PS, you should link this on fb, I'd love to hear other opinions as well. Interesting post.

  2. Hey Dave-

    Thanks! I hope to give a more thorough response some time in the next few days. I will note that in my own work I both use Cartography and invoke Economy... what troubles me so much about Cartography is that it seems to be right (at least in some fundamental cases CP over TP over vP or VP, for instance)....


  3. Hmm, looks like the overlong comment I emailed you really is overlong! Google tells me I only have 4096 characters to work with... so, I'll try to sum up:

    I disagree about the inevitability of the Third Factor. This is related to the personal problem I have taking any "economy constraints" really seriously. I mean, they may be the right way to go, but I don't really follow the argument for why economical principles should characterize the correct theory of syntax. My problem boils down to the questions (1) "economy of what?" and (2) "why would economical at the level of linguistic theory be expected to be economical at a biological level?".

    For the first, I think I naturally expect formulations of economy to have some kind of unit. Otherwise, how can you compare "costs"? Maybe there is more rigor to these approaches than I give them credit for, but without an understanding of what is being "saved" in a more economical theory, it all smacks of mysticism, and "economy" becomes just an incantation to chant whenever you need something to limit operations in some way (number of operations, distance of operations, etc. etc.).

    The second issue is related, because if you don't know what is being "saved" by more economy, why do you think it relates at all to the underlying biology? To be concrete about it, I can at least imagine what it would mean to say that we expect the neural representation of words (or the computations that words involve) to be "optimal", in some sense of optimal. But why would we expect this to generalize to a much much higher level of abstraction, to think that the principles that account for syntactic derivations to be optimal? Even most Chomskyans don't believe that syntactic derivations represent operations carried out in real time, so what exactly is the "cost" of a non-"economic" syntax? I just don't get it. Does Chomsky (or Uriagereka or anyone else) have an argument for why economy should scale from the biological to the level of syntactic theory?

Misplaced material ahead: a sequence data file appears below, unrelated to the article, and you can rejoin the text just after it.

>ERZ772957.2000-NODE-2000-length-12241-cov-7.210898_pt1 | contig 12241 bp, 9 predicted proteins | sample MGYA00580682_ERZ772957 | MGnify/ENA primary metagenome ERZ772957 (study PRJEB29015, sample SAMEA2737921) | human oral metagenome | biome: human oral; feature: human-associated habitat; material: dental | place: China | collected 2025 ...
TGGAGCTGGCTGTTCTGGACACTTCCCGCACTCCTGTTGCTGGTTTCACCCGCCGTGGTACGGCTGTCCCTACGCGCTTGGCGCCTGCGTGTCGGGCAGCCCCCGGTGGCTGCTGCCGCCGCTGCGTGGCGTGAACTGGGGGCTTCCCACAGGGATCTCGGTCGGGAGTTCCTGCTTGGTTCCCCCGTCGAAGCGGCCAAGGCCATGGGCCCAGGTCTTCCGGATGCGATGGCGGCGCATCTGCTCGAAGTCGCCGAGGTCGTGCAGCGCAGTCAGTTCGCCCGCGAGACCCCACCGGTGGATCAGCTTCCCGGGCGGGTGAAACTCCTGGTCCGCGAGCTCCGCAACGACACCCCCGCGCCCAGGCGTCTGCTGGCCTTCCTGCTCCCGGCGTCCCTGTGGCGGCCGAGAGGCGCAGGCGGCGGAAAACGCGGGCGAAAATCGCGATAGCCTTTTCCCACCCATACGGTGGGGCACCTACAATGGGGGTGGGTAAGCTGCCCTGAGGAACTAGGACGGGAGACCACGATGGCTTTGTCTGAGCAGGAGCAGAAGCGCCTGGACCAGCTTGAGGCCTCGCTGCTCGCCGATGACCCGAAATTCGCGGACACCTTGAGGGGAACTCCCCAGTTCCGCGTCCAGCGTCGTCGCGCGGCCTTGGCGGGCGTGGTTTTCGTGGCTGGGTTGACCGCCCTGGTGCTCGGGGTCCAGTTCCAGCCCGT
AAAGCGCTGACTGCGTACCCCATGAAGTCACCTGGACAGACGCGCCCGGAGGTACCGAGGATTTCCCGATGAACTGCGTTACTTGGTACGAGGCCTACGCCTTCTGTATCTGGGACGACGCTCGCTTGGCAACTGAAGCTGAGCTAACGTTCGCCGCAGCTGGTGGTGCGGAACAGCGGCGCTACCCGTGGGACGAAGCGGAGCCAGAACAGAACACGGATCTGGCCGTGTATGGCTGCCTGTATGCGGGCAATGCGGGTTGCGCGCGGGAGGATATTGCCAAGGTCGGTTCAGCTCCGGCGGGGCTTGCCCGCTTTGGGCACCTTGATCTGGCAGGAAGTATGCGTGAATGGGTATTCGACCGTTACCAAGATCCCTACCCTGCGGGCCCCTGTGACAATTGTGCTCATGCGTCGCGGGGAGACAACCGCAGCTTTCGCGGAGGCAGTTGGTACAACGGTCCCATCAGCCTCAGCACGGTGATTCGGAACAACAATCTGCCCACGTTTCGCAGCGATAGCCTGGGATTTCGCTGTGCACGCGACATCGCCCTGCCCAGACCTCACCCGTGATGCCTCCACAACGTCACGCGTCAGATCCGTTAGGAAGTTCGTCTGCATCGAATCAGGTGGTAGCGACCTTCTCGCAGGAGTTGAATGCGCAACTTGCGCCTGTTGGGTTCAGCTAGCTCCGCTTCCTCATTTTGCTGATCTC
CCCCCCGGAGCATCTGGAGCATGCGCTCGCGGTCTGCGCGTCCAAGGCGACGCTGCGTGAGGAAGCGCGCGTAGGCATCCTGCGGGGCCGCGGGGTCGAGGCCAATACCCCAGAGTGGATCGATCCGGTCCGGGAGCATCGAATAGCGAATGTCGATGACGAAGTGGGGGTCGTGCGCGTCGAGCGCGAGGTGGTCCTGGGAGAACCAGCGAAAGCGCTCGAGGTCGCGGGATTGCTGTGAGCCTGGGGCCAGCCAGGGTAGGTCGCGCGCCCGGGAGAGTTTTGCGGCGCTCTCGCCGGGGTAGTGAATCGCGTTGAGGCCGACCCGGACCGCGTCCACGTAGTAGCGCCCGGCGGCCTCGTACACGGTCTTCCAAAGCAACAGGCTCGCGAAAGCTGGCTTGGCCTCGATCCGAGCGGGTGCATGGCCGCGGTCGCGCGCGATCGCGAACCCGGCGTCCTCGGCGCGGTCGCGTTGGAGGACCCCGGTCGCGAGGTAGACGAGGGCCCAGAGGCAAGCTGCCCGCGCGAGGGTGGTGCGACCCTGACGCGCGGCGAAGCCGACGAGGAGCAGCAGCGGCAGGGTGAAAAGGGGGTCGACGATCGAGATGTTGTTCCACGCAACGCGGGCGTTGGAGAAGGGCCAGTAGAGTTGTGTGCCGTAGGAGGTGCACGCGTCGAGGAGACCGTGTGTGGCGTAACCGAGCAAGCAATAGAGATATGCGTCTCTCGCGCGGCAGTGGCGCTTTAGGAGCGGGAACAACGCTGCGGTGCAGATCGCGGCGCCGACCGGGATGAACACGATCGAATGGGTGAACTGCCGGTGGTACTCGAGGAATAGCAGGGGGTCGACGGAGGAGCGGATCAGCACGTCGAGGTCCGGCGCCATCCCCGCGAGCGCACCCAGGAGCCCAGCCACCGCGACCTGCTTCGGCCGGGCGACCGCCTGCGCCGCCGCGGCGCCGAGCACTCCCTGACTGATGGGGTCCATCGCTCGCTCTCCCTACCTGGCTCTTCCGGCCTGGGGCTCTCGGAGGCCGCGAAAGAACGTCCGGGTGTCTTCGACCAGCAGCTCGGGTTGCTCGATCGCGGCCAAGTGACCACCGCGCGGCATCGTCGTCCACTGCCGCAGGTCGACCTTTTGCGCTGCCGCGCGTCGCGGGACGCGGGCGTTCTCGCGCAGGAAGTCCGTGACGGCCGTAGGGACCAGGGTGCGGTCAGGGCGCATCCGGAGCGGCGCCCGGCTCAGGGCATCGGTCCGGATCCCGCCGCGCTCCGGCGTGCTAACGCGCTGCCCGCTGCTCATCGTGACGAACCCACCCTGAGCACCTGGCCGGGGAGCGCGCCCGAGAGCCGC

The other useful comment I think I have is that I think you're missing something that doesn't quite fit in the Three Factors description. It's related to how Chomsky can, in the same breath, talk about Language as a special, modular cognitive system that can't be reduced to "general cognitive principles", but is also subject to these universal "natural law" principles. How can a system be both utterly unique and completely derived from universal physical laws? The way I understand it, for Chomsky, the nature of the linguistic system is dependent on the interfaces and other "imperfections", which give rise to specialized linguistic structures and rules. In other words, you take the "purity" of a system constrained by biological economy kinds of things, and you add the messiness of it being a system that interfaces with conceptual systems and with production/perception systems, and you get the organ of language.

    How does this fit? Is this a formulation of the First Factor, or is it a Fourth?

    1. Let me say this: I don't view Third Factor considerations as inevitable either. I think the point you raise about falsifibility is legit, but frankly, the same is true of the opposing view. I do think that it is a reasonable starting point, to say maybe this abstract system functions identically to physical ones is reasonable in my mind. Maybe we will find that the Third Factor plays no to virtually no role. That would be a very interesting result. But it would be a definite result. So I don't view this as an inevitability but rather as a starting point.